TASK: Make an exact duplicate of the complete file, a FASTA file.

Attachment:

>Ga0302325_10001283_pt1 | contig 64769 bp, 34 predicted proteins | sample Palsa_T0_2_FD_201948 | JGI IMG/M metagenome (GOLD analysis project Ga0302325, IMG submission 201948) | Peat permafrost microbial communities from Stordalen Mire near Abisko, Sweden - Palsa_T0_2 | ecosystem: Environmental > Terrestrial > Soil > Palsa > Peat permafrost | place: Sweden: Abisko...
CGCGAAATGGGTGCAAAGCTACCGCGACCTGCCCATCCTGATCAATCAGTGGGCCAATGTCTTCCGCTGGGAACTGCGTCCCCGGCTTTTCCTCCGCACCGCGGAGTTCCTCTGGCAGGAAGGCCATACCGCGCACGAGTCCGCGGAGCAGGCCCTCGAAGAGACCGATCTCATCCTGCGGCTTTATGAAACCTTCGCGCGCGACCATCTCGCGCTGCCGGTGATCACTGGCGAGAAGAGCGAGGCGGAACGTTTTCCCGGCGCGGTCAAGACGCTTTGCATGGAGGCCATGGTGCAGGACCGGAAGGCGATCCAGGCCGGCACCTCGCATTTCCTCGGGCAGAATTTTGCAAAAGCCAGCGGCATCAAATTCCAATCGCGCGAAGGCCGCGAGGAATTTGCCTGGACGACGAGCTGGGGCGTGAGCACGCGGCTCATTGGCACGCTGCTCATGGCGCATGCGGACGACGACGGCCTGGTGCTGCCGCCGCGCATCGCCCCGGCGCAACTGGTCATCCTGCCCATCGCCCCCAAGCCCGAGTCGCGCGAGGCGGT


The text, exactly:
>Ga0302325_10001283_pt1 | contig 64769 bp, 34 predicted proteins | sample Palsa_T0_2_FD_201948 | JGI IMG/M metagenome (GOLD analysis project Ga0302325, IMG submission 201948) | Peat permafrost microbial communities from Stordalen Mire near Abisko, Sweden - Palsa_T0_2 | ecosystem: Environmental > Terrestrial > Soil > Palsa > Peat permafrost | place: Sweden: Abisko...
CGCGAAATGGGTGCAAAGCTACCGCGACCTGCCCATCCTGATCAATCAGTGGGCCAATGTCTTCCGCTGGGAACTGCGTCCCCGGCTTTTCCTCCGCACCGCGGAGTTCCTCTGGCAGGAAGGCCATACCGCGCACGAGTCCGCGGAGCAGGCCCTCGAAGAGACCGATCTCATCCTGCGGCTTTATGAAACCTTCGCGCGCGACCATCTCGCGCTGCCGGTGATCACTGGCGAGAAGAGCGAGGCGGAACGTTTTCCCGGCGCGGTCAAGACGCTTTGCATGGAGGCCATGGTGCAGGACCGGAAGGCGATCCAGGCCGGCACCTCGCATTTCCTCGGGCAGAATTTTGCAAAAGCCAGCGGCATCAAATTCCAATCGCGCGAAGGCCGCGAGGAATTTGCCTGGACGACGAGCTGGGGCGTGAGCACGCGGCTCATTGGCACGCTGCTCATGGCGCATGCGGACGACGACGGCCTGGTGCTGCCGCCGCGCATCGCCCCGGCGCAACTGGTCATCCTGCCCATCGCCCCCAAGCCCGAGTCGCGCGAGGCGGT